Date of Award

2016

Degree Type

Dissertation

Degree Name

Doctor of Philosophy (PhD)

Department

Education

Abstract

The secularization of the academy thesis refers to the phenomenon of Protestant colleges and universities starting out as identifiable religious institutions of education now being places hostile, not only to Christianity, but religion in general. This has raised much discussion among leaders, faculty members, and students of religious educational institutions as to what is and what constitutes the identity of their respective institutions. It is in this context that we witness the rise in the establishment of Islamic schools in the North America. This context has generated many questions from the various stakeholders on the question of what the term ‘Islamic’ denotes in Islamic education and Islamic schools. There have been two general approaches to answering this question: a universalist approach, which seeks to identify the most basic element of what ‘Islamic’ denotes in concepts such as sacredness and God’s oneness, and a particularist approach, for which ‘Islamic’ denotes whatever a particular school holds it to be.

This dissertation argues that both of these approaches do not adequately prevent that trajectory of secularization as evidenced in the increasing sociological emphasis in Islamic schools’ mission and vision statement. It is argued that education should be viewed as the practice self-cultivation. It is in the self an educational institution seeks to cultivate where its identity resides. The dissertation seeks to answer the question of what the term ‘Islamic’ denotes by looking at the self Islamic education seeks to cultivate. To this end, the highest good of Islamic education is developed by examining the work Tadhkirat al-sāmiʿ wa-l-mutakallim fī ādāb l-ʿālim wa-l-mutaʿāllim (A Monograph for the Auditor and the Lecturer on the Ādāb of the Teacher and the Student) by the Mamluk era educationalist, Badr al-Dīn Ibn Jamāʿah (d. 733/1333). It will be argued that according to Ibn Jamāʿah, the highest good of Islamic education is to cultivate a soul that possesses adab.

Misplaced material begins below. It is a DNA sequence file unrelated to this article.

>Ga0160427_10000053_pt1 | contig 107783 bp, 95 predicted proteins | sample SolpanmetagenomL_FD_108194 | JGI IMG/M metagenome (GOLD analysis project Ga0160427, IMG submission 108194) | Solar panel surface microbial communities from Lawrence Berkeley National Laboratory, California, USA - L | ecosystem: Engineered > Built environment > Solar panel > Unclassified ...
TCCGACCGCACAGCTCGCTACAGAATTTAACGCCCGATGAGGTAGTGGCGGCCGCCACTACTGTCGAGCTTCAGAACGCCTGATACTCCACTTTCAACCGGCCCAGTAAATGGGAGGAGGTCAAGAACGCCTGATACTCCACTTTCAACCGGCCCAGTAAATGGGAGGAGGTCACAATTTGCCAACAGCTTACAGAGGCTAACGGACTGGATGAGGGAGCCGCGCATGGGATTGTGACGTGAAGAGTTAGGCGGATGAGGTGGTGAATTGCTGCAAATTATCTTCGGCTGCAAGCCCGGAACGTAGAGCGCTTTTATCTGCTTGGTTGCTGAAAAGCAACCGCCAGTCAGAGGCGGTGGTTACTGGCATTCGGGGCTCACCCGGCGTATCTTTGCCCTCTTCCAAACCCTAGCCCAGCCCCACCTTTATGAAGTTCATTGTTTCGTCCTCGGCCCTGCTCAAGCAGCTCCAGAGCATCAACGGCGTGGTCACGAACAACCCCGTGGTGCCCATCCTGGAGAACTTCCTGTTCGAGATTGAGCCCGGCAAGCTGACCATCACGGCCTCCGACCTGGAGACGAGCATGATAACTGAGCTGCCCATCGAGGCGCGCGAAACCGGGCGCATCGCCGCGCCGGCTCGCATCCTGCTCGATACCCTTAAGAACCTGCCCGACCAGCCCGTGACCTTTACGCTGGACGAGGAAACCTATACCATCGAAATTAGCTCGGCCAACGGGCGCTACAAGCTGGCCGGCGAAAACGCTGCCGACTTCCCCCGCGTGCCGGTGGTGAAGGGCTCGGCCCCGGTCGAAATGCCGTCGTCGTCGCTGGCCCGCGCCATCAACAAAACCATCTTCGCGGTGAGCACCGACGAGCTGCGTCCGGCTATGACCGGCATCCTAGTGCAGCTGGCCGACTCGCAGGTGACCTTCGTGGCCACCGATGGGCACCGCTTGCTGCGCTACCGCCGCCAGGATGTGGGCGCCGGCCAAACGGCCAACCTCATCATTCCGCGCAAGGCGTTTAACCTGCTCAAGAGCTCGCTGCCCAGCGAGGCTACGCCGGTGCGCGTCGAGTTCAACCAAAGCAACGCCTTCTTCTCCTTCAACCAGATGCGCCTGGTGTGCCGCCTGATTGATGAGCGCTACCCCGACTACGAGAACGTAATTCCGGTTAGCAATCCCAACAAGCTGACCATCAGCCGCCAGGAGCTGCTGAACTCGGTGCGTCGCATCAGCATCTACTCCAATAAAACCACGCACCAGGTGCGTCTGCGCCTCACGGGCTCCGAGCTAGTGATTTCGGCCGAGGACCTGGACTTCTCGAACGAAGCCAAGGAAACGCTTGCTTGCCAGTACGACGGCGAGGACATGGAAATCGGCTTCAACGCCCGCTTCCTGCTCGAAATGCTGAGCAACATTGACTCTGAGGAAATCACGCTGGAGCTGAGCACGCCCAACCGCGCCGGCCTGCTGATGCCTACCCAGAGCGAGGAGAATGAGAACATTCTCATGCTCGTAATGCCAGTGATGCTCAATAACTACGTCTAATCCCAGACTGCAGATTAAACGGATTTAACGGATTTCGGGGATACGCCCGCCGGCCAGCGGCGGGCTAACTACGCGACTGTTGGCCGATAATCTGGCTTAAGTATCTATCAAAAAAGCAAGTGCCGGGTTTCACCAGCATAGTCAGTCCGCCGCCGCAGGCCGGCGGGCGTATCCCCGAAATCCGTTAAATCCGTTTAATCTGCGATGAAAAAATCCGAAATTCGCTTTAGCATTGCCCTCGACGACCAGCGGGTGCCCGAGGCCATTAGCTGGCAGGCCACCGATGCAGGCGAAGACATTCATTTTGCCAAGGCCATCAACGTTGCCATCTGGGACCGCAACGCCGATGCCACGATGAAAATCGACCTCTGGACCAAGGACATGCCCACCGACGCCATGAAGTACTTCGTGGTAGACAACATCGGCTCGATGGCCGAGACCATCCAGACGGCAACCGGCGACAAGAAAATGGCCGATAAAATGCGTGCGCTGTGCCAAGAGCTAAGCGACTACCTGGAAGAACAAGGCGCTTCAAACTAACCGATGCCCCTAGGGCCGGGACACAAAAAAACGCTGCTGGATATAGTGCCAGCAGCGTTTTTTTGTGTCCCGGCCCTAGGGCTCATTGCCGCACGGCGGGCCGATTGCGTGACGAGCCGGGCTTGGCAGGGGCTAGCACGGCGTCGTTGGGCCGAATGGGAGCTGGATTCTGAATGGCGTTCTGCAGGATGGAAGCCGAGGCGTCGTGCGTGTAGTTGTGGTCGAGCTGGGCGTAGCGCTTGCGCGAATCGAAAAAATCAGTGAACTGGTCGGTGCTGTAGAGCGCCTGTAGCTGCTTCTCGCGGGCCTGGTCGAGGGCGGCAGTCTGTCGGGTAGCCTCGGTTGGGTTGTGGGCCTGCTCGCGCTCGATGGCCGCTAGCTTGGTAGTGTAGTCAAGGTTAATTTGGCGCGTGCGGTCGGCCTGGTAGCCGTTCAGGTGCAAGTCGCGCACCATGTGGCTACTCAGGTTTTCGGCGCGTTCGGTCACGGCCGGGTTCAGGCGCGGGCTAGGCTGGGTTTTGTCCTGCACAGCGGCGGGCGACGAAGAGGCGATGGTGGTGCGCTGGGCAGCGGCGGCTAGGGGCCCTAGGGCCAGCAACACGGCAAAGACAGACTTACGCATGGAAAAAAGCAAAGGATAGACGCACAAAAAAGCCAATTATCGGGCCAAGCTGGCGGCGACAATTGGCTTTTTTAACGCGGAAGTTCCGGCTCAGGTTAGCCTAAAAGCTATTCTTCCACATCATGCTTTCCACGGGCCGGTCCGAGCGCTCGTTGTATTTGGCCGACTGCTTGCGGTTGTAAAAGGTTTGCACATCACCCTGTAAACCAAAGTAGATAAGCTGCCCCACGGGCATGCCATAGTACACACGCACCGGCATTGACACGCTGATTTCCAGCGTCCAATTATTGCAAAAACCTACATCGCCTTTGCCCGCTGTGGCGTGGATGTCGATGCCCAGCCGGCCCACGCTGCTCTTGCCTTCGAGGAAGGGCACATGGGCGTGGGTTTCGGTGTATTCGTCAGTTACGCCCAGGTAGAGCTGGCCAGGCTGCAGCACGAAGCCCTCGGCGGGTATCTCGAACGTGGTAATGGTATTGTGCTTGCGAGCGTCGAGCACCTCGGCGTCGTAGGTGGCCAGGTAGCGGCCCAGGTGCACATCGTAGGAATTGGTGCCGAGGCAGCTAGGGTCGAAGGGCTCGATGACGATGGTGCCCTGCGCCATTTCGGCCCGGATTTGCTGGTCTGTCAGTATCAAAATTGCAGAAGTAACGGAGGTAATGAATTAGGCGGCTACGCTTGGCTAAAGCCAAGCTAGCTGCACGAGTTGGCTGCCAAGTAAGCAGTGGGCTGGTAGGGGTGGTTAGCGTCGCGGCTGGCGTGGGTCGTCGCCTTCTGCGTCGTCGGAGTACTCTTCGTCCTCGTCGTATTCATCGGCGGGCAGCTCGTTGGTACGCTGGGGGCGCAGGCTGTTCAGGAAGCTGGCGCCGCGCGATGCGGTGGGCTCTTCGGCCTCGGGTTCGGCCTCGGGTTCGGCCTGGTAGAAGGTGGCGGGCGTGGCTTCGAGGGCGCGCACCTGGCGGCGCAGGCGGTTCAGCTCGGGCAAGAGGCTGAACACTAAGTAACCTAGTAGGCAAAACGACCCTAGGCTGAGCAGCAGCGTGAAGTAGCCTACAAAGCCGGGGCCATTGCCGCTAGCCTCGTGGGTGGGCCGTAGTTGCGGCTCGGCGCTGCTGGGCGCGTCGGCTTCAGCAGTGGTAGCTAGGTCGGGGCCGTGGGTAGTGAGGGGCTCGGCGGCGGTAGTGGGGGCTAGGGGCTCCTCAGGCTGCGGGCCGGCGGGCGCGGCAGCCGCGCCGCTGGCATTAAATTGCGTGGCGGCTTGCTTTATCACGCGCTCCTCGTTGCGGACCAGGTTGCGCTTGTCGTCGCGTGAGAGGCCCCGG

Through identifying the self Ibn Jamāʿah sees as the highest good of Islamic education, this study seeks to contribute to and extend the conversation of the identity of Islamic educational institutions in North America by retrieving the work of educationalist in the Islamic tradition.

Creative Commons License

Creative Commons License
This work is licensed under a Creative Commons Attribution-Noncommercial-No Derivative Works 3.0 License.

Share

COinS